Dear Bundoo: Should I eat my placenta?

One mom-to-be is considering eating her placenta because her husband says there are health benefits. Another mom has a house full of reptiles and isn’t sure how to tell her husband to get rid of them before the arrival of their baby. See what our doctors have to say.

Dear Bundoo,  

I’m about to have my baby, and my husband and I are fighting about the placenta. He wants to do placenta encapsulation. He says that it’s only natural, and most mammals eat the placenta and that it will help our daughter’s immune system. I tried telling him that’s not true, but he’s convinced and really putting pressure on me. I really, really don’t want anything to do with the placenta. Just the thought of it grosses me out. But is there anything possibly dangerous if he gets me to do this? Can it hurt me or the baby if we do encapsulation?

—Grossed Out

Dear Grossed Out,

Interesting question! Placenta encapsulation is the practice of cleaning, dehydrating, and then consuming your placenta in the days and weeks following birth. Typically it’s cooked, dried, and ground into a powder then put into little medicine capsules or added to things like smoothies. It has become en vogue in the recent months but has been in practice in certain cultures for thousands of years, according to those who champion placenta encapsulation. It’s being touted as a panacea for everything from postpartum bleeding to milk production to baby blues.

While it’s true that some mammals eat their placentas, it’s not actually true that MOST do. Those that do often do so to protect their newborns from predators. At this time, there are no good clinical studies examining the safety or efficacy of placenta encapsulation. We cannot say for sure that cooking and drying it will remove the bacteria that attach to the placenta during delivery. Similarly, we cannot say that it will help with bleeding, milk supply, or postpartum depression.

While a quick Internet search will find testimonials regarding all of the above, we don’t know if it’s scientifically true. It’s quite possible that the placebo effect is in place. It’s also possible that the simple act of doing something so deliberate for a new mother’s health makes her feel supported, which goes a long way to help in the weeks following delivery. At this time, there is no medical reason for me to advise you to do placenta encapsulation. Instead, I would focus on eating and drinking well, taking prenatal multivitamins if your doctor or midwife suggests them, asking for help with meals and chores, and resting whenever possible.

—Answered by Dr. Sara Connolly, MD, FAAP, Bundoo Pediatrician

 

Dear Bundoo, 

When I first married my husband, he was really into reptiles as pets. I didn’t care all that much, except thinking they’re terrible pets, but now that we’re about to have a baby I keep reading that reptiles can spread salmonella and other diseases. He’s got a tortoise, an iguana, and a few snakes. He’s super attached to his pets, so I don’t know how to tell him that I don’t want a baby in a house full of diseased reptiles. How much do I really have to worry about diseases?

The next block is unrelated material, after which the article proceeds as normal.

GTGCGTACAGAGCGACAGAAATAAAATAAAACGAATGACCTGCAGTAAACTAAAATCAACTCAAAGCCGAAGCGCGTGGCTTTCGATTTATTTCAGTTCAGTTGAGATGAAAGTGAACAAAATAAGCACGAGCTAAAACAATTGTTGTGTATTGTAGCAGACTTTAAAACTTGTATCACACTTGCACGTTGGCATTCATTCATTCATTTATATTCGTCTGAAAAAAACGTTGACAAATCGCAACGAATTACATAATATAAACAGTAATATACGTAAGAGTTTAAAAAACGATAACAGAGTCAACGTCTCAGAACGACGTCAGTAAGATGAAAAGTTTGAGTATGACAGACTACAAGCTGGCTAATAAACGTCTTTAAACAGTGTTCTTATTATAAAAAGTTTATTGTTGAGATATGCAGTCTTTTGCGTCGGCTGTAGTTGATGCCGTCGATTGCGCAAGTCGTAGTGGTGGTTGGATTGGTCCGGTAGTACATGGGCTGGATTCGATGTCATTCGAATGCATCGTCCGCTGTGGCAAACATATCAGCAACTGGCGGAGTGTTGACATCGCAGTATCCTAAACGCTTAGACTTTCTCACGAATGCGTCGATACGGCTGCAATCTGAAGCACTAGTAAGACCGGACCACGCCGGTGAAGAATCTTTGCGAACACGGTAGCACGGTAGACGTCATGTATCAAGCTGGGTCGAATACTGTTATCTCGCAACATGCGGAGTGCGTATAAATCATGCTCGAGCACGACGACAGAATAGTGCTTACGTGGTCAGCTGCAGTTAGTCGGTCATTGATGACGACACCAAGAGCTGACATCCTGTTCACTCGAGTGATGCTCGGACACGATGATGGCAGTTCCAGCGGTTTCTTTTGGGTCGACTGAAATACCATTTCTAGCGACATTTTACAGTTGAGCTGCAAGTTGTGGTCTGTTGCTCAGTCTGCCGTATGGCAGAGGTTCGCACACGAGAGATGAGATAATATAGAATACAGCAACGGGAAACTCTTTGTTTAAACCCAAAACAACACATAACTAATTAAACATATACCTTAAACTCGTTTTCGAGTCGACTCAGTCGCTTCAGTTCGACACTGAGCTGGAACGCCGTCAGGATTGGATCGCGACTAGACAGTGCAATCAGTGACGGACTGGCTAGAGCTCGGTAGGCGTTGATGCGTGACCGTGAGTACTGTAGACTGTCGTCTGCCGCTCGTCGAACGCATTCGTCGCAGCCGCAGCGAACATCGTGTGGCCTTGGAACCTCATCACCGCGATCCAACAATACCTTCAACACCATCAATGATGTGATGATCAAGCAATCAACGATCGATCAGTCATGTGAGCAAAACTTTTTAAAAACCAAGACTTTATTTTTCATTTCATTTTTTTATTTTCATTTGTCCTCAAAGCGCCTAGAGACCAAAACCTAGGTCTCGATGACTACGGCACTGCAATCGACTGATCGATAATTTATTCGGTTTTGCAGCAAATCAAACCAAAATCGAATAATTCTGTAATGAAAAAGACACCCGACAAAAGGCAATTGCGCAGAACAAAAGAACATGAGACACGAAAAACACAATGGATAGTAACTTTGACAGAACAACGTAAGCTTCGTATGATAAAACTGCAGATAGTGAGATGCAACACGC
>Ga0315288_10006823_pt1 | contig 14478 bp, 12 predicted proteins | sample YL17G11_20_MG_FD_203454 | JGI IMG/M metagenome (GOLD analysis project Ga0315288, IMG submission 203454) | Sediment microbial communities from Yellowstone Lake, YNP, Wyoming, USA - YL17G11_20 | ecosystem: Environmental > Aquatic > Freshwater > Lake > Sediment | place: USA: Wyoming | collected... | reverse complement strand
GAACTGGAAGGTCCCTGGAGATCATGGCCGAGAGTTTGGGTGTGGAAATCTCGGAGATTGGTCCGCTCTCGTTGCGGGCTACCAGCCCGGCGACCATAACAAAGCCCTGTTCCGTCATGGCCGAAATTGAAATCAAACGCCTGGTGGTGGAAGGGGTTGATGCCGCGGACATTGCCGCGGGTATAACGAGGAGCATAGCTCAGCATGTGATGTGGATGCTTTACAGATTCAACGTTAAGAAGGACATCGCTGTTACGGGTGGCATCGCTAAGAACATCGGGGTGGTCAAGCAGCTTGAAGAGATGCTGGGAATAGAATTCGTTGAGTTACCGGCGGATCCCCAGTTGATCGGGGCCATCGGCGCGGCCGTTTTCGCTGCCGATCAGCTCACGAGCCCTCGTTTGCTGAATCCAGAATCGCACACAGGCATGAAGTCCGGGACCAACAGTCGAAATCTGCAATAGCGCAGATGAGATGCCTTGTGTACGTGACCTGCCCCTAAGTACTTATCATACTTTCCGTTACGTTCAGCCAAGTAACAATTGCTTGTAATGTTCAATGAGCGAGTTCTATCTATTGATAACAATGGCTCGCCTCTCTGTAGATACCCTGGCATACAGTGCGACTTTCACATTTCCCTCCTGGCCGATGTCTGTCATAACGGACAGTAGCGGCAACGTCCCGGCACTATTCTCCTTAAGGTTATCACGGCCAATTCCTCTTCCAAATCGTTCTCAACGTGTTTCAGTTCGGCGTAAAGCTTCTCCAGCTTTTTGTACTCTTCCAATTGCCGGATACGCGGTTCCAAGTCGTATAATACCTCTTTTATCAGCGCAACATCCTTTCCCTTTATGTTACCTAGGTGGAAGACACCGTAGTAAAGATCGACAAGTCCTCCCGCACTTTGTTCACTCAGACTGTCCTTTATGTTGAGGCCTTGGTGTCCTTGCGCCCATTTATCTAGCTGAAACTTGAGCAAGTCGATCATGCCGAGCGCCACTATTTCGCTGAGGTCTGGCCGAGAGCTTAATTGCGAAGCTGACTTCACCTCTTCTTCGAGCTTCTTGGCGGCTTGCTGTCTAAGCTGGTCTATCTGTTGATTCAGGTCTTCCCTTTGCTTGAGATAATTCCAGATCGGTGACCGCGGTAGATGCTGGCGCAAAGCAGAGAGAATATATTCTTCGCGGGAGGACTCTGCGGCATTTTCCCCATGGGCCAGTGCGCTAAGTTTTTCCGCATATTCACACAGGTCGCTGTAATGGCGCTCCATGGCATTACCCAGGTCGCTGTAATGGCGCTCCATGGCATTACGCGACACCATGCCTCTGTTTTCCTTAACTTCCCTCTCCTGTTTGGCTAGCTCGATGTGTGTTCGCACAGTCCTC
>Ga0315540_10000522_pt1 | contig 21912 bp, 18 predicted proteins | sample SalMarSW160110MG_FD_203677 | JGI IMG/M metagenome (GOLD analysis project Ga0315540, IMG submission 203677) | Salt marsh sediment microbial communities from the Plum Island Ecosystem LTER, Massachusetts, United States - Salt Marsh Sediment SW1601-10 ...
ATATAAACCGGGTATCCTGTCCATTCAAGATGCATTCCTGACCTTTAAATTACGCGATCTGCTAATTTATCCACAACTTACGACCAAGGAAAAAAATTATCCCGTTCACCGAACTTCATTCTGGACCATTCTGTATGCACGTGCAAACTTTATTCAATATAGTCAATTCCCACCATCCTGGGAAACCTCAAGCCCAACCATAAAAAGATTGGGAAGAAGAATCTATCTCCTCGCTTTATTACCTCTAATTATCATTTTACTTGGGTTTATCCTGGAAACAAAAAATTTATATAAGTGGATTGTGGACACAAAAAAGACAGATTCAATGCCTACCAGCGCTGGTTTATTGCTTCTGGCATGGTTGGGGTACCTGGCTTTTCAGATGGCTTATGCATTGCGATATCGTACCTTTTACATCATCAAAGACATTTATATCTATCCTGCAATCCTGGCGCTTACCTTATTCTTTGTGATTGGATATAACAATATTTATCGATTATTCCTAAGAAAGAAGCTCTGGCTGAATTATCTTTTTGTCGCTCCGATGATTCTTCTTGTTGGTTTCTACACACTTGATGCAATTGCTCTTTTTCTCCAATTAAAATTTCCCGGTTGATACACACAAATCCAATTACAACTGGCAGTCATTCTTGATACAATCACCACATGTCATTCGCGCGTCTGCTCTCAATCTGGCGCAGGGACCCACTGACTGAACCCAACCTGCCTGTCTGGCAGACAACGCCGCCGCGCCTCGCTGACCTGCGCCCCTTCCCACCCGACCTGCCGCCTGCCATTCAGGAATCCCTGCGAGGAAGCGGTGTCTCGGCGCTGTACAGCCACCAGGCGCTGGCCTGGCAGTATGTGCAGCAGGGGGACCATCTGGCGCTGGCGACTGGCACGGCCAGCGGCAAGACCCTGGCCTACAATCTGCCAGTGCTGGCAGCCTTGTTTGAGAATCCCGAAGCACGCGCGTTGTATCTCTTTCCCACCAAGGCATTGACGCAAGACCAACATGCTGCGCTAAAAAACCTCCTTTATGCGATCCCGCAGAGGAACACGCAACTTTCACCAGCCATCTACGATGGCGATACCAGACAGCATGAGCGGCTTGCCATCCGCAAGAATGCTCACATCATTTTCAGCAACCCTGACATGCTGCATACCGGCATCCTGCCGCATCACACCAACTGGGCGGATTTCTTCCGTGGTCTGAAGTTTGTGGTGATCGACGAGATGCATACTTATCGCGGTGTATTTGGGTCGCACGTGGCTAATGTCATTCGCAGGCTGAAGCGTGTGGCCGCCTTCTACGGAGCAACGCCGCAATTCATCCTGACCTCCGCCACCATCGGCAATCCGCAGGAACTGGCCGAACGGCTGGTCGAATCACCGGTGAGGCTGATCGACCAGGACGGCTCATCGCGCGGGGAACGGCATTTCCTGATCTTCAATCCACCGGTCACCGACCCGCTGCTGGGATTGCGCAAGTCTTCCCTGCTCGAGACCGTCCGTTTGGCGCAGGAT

—Not a Reptile House

Dear Not a Reptile House,

You are right to be concerned about a house full of reptiles when you are about to bring home a new baby. As you know, reptiles can harbor Salmonella, a type of bacteria that can make your little one very sick. Salmonella can cause fever and bloody diarrhea. In infants, young children, and people with immune problems, the infection can be much more serious, leading to blood infections and meningitis. The Salmonella bacteria is easily spread from reptiles to humans by coming into contact with the bacteria then ingesting it. Your new baby could easily become infected if your husband handled your little one after touching the reptiles.

You should let your husband know that the Centers for Disease Control and Prevention (CDC) recommends that reptiles and amphibians be kept out of households that include children under 5 years old. In fact, they recommend that these reptiles should be removed from a home before even bringing home an infant. Hopefully these CDC recommendations will show your husband just how serious it can be to have reptiles in the same house as an infant. And while he is really attached to his pets now, this bond won’t even compare to the love he will feel when you bring home your new little one. If he understands the risks involved in having reptiles in the home, chances are he will choose his new baby over his beloved lizards and snakes! Best of luck!

—Answered by Kristie Rivers, MD, FAAP, Bundoo Pediatrician

 

Dear Bundoo is where we answer your parenting and relationship questions anonymously. If you have a question you’d like to see answered, drop us a line at dearbundoo@bundoo.com—or you can always stop by Ask Bundoo to have your question answered privately by one of our doctors or childcare experts. In the meantime, stop by every Tuesday to check out what our experts are answering.

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About Jon VanZile, Bundoo Content Director

Jon VanZile is the Content Director at Bundoo and edits the weekly Dear Bundoo column.

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